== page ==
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Oct. 7 — A much anticipated deadline—Oct. 12—will come and go next week. After that date, U.S. lumber producers can file dumping and anti-subsidy cases targeting softwood lumber from Canada.
U.S. and Canadian negotiators have been in talks for months on trying to have a new lumber pact in place by that date. However, a high-level Oct. 5 meeting between U.S. Trade Representative Michael Froman and Canadian Trade Minister Chrystia Freeland didn't break the impasse. If cases are filed by the U.S. Lumber Coalition, it would take months before possible preliminary duties are levied.
It also could be a big week for the U.S. aerospace and solar energy industries, with the U.S. asking the World Trade Organization to formally adopt two recent dispute cases against the European Union and India.
At an Oct. 14 special meeting of the WTO dispute settlement body, U.S. trade officials will request adoption of a Sept. 22 compliance ruling that found EU member states failed to adequately cut $22 billion worth of illegal subsidies for Airbus Group SE (185 ITD, 9/23/16).
The U.S. also will ask the WTO to adopt a Sept. 16 appellate decision that confirmed India's national solar program violated WTO rules and unfairly discriminated against imported solar cells and modules (181 ITD, 9/19/16).
U.S. Trade Representative Michael Froman recently touted the cases as examples of the Obama administration's commitment to “enforcing the rights of the United States under our trade agreements.” The WTO dispute victories further bolster USTR's argument that trade deals like the Trans-Pacific Partnership are needed to implement and enforce high standards with its Pacific trading partners.
The Commerce Department Oct. 12 will announce whether it will launch antidumping and anti-subsidy investigations on imports of steel concrete reinforcing bar from the Republic of Turkey and antidumping duty investigations of imports from Japan and Taiwan. The Rebar Trade Action Coalition and its individual members—Bayou Steel Group, Byer Steel Group, Inc., Commercial Metals Co., Gerdau Ameristeel U.S. Inc., Nucor Corp. and Steel Dynamics Inc.—filed the petitions.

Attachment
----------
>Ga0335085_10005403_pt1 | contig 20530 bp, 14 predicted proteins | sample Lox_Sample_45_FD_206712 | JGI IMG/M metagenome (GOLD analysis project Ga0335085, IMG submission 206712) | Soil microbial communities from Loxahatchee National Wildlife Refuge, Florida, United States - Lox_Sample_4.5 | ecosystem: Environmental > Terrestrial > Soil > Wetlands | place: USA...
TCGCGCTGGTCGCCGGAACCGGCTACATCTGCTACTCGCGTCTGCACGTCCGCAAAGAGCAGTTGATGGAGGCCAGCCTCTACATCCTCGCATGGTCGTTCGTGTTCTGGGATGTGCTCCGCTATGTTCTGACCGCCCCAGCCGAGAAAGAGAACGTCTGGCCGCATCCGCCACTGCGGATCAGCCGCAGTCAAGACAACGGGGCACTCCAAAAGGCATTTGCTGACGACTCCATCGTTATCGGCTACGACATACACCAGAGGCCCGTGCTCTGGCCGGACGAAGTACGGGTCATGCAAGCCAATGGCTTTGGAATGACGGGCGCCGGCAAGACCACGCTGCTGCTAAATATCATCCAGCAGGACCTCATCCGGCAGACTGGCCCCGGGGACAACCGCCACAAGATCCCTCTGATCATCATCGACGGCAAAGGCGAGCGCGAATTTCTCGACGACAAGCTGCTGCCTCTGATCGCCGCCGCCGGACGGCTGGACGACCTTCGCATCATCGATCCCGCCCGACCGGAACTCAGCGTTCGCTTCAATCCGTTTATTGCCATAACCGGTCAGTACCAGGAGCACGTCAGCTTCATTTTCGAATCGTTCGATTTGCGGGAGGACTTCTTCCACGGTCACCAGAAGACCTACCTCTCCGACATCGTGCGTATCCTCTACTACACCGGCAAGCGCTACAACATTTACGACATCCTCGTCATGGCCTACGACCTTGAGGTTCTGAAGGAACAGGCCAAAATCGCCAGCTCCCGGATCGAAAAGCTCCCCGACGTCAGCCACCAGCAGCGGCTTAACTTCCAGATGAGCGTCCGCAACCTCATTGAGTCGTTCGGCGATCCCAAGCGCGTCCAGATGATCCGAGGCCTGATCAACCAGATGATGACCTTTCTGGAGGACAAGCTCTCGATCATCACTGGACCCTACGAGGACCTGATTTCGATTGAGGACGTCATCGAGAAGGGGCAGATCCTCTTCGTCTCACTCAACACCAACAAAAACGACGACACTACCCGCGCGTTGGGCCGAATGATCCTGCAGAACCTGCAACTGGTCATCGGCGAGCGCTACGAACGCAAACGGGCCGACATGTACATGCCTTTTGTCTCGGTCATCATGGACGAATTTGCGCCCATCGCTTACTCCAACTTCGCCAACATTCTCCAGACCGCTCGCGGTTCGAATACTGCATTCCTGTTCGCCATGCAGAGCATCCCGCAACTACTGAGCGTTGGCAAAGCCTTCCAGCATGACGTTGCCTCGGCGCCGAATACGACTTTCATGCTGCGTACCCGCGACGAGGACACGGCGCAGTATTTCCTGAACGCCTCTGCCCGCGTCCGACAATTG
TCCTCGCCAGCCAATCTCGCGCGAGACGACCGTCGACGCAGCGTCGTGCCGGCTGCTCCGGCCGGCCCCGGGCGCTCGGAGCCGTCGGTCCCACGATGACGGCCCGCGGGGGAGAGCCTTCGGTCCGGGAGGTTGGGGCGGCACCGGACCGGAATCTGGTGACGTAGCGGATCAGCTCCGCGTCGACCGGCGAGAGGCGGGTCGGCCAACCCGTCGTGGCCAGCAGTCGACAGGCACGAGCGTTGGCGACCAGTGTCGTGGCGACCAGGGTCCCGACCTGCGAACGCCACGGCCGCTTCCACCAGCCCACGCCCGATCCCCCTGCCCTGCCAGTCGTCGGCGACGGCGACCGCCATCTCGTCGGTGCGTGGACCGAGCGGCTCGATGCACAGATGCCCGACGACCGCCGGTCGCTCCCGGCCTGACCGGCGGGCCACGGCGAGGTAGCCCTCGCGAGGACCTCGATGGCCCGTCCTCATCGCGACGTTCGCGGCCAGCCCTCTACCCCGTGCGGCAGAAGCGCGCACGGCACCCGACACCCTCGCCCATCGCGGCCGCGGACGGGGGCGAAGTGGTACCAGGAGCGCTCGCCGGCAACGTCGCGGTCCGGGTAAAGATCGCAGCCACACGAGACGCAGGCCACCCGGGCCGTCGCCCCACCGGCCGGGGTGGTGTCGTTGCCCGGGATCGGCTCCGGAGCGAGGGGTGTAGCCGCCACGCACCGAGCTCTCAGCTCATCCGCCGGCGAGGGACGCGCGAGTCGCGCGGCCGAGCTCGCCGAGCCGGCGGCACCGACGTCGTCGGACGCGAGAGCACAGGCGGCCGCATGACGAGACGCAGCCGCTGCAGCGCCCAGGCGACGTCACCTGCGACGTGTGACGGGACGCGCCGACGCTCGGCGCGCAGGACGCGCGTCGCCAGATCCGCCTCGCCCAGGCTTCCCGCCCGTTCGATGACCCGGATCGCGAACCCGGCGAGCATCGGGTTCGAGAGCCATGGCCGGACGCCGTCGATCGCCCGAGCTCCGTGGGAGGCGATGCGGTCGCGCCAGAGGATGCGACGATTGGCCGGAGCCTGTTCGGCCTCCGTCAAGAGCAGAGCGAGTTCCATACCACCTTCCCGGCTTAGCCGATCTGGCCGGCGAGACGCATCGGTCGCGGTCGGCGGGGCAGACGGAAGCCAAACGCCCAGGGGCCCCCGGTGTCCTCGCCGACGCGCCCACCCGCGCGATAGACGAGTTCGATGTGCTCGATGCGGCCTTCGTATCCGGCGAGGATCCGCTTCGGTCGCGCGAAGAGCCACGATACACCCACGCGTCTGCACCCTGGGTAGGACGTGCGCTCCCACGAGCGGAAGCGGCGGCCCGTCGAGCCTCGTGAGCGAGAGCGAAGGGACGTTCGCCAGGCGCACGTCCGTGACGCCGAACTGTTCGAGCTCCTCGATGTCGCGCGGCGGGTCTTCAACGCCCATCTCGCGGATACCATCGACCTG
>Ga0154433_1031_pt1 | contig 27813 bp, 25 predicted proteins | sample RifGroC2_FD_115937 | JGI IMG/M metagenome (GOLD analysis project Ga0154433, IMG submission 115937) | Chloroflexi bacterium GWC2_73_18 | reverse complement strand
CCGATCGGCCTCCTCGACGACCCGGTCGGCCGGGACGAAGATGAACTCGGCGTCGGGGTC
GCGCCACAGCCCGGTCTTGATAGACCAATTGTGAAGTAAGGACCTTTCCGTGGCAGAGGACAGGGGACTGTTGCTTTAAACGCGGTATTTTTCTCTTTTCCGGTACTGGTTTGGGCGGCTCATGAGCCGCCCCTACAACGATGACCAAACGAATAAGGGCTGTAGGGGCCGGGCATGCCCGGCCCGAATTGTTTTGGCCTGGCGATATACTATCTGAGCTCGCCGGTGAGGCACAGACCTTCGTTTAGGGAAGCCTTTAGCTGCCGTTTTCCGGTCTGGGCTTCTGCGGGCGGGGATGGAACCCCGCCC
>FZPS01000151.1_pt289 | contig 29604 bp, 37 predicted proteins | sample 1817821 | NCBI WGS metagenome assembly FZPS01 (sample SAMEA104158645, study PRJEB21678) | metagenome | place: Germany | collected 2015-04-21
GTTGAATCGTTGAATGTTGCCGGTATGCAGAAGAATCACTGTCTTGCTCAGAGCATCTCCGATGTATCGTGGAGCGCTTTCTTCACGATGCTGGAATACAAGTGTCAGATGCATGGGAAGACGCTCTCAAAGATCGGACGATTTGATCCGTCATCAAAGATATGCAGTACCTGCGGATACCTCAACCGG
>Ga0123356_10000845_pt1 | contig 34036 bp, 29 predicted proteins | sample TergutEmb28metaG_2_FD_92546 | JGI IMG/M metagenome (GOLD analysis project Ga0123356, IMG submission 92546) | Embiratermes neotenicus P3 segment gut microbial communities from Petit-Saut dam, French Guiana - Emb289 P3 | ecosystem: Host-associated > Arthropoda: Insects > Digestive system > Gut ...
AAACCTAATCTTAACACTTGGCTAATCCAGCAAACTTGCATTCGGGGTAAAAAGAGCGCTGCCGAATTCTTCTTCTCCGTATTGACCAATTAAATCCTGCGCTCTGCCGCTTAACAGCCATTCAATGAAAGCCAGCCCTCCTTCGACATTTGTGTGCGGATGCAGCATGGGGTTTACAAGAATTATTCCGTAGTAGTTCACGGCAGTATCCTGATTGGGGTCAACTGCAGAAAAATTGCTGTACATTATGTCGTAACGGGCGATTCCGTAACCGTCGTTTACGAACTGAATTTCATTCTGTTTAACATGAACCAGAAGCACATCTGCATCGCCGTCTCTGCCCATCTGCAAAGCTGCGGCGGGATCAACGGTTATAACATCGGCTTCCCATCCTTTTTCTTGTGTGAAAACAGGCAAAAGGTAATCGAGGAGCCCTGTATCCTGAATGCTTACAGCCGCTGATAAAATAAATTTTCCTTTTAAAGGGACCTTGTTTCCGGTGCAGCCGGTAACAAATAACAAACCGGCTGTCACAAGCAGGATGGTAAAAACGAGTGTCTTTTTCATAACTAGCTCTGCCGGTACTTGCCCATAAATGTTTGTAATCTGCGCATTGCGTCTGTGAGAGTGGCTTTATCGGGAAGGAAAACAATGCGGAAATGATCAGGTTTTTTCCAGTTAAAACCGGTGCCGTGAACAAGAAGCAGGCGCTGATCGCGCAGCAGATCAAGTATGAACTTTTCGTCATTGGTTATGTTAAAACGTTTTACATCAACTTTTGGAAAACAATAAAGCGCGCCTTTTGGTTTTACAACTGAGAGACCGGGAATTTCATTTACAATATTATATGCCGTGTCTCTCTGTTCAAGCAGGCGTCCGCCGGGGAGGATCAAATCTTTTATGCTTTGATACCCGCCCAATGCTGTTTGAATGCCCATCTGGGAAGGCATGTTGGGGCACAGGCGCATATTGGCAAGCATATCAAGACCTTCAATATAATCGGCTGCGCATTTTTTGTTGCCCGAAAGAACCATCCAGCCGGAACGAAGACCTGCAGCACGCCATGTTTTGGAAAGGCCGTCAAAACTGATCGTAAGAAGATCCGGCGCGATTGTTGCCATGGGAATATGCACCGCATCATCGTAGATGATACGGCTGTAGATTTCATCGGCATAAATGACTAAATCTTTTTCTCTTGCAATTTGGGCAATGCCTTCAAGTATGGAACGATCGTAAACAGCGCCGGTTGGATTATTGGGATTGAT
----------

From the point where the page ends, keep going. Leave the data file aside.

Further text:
Separately, members of the public have until Oct. 13 to comment on proposed changes to the U.S.-Morocco Free Trade Agreement’s rules of origin. The Office of the U.S. Trade Representative and the government of Morocco have reached an agreement in principle to relax certain rules on textile imports.
Specifically, imports still would be eligible for preferential tariff treatment even if they are made from certain fabrics from third countries. Officials believe that the U.S. and Morocco do not make those fabrics—including certain blends of rayon and polyester—in commercial quantities.
Before the rules are changed, however, the International Trade Commission is soliciting public feedback and preparing a report on how these changes would affect U.S. industry and trade.
Last week, U.S. and EU negotiators met in New York to attempt to bring the two sides closer together. Going forward, the U.S. and EU said they would work to make as much progress as possible on the wide-ranging Transatlantic Trade and Investment Partnership before President Barack Obama leaves office. U.S. chief TTIP negotiator Dan Mullaney told reporters during an Oct. 7 conference call that intercessional work is expected to continue the week of Oct. 10 on the investment chapter.
The U.S. favors the current investor-state dispute settlement mechanism, but the EU side has proposed replacing it with an investment court system. “In the remaining months of the Obama administration, we want to make as much progress as possible,” Mullaney told reporters. The EU’s chief negotiator, Ignacio Garcia Bercero, said additional progress is possible on the consolidation of text proposals, which refers to a process of joining the proposals of both sides with brackets indicating areas of disagreement.
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